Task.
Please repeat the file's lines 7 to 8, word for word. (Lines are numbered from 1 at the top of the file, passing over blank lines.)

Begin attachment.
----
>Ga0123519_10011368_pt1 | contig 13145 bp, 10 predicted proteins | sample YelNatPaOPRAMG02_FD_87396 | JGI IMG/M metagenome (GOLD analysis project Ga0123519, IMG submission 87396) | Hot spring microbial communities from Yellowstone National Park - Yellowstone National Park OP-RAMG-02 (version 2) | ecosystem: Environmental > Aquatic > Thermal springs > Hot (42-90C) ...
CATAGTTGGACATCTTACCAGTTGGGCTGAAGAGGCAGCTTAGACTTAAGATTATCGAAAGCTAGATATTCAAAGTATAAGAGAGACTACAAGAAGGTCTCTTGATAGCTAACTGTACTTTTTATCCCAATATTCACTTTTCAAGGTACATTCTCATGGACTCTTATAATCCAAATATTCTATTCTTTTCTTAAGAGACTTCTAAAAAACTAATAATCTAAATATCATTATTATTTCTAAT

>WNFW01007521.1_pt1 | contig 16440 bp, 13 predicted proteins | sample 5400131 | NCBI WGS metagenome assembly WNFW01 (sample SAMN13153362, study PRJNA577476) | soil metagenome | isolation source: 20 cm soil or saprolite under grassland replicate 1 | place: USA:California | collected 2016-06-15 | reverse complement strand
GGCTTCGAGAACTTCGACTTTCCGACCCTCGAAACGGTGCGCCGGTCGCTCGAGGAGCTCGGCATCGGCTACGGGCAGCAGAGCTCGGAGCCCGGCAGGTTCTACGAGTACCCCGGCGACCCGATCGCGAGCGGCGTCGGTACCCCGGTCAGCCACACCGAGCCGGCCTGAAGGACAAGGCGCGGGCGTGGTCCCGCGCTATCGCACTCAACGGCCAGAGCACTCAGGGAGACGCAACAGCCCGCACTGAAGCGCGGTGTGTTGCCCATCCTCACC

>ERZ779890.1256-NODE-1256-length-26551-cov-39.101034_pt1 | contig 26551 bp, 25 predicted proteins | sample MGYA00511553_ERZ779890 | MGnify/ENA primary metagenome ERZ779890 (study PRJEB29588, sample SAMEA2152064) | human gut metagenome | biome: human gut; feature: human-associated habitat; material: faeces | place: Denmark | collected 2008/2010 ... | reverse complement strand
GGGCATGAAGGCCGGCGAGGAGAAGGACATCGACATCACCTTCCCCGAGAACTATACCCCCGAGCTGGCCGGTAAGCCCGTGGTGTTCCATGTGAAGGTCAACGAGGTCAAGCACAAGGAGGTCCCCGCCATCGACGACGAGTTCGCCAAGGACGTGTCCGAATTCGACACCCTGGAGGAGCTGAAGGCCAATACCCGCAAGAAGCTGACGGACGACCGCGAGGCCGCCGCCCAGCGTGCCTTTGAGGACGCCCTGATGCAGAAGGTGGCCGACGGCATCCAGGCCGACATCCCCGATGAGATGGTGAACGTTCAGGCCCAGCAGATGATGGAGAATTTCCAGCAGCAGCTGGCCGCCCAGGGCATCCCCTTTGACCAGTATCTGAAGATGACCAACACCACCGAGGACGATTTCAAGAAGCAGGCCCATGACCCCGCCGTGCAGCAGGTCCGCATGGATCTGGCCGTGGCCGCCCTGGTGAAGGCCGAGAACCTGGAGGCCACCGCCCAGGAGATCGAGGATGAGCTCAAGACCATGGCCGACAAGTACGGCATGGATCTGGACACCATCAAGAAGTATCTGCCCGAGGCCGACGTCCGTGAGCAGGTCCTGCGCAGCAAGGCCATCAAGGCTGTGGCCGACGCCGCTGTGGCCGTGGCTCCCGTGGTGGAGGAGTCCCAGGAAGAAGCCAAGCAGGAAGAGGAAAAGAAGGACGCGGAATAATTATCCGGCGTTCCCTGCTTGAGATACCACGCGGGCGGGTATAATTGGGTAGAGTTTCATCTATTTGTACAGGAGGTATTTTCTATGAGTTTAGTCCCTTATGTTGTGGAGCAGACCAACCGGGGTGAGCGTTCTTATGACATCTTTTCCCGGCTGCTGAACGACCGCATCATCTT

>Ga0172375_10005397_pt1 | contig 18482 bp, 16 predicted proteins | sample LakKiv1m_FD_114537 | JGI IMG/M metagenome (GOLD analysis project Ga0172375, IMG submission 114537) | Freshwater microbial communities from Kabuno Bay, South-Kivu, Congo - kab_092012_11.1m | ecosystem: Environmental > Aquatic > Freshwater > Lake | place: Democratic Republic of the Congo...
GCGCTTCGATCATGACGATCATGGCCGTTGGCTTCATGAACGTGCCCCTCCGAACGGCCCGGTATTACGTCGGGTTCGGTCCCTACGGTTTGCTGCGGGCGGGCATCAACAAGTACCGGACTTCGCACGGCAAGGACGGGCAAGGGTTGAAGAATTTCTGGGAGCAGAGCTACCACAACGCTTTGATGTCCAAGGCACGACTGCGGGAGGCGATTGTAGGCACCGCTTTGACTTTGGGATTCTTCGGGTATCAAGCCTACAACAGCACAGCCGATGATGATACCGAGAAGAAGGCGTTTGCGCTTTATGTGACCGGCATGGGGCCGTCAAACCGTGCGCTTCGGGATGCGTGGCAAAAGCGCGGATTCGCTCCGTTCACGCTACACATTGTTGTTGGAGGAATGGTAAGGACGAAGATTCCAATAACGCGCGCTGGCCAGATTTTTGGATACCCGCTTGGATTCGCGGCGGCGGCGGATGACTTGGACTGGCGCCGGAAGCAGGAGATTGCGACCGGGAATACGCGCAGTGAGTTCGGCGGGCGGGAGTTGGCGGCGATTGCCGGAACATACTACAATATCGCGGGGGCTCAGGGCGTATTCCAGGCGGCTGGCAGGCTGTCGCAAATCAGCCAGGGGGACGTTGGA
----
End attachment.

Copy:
>Ga0172375_10005397_pt1 | contig 18482 bp, 16 predicted proteins | sample LakKiv1m_FD_114537 | JGI IMG/M metagenome (GOLD analysis project Ga0172375, IMG submission 114537) | Freshwater microbial communities from Kabuno Bay, South-Kivu, Congo - kab_092012_11.1m | ecosystem: Environmental > Aquatic > Freshwater > Lake | place: Democratic Republic of the Congo...
GCGCTTCGATCATGACGATCATGGCCGTTGGCTTCATGAACGTGCCCCTCCGAACGGCCCGGTATTACGTCGGGTTCGGTCCCTACGGTTTGCTGCGGGCGGGCATCAACAAGTACCGGACTTCGCACGGCAAGGACGGGCAAGGGTTGAAGAATTTCTGGGAGCAGAGCTACCACAACGCTTTGATGTCCAAGGCACGACTGCGGGAGGCGATTGTAGGCACCGCTTTGACTTTGGGATTCTTCGGGTATCAAGCCTACAACAGCACAGCCGATGATGATACCGAGAAGAAGGCGTTTGCGCTTTATGTGACCGGCATGGGGCCGTCAAACCGTGCGCTTCGGGATGCGTGGCAAAAGCGCGGATTCGCTCCGTTCACGCTACACATTGTTGTTGGAGGAATGGTAAGGACGAAGATTCCAATAACGCGCGCTGGCCAGATTTTTGGATACCCGCTTGGATTCGCGGCGGCGGCGGATGACTTGGACTGGCGCCGGAAGCAGGAGATTGCGACCGGGAATACGCGCAGTGAGTTCGGCGGGCGGGAGTTGGCGGCGATTGCCGGAACATACTACAATATCGCGGGGGCTCAGGGCGTATTCCAGGCGGCTGGCAGGCTGTCGCAAATCAGCCAGGGGGACGTTGGA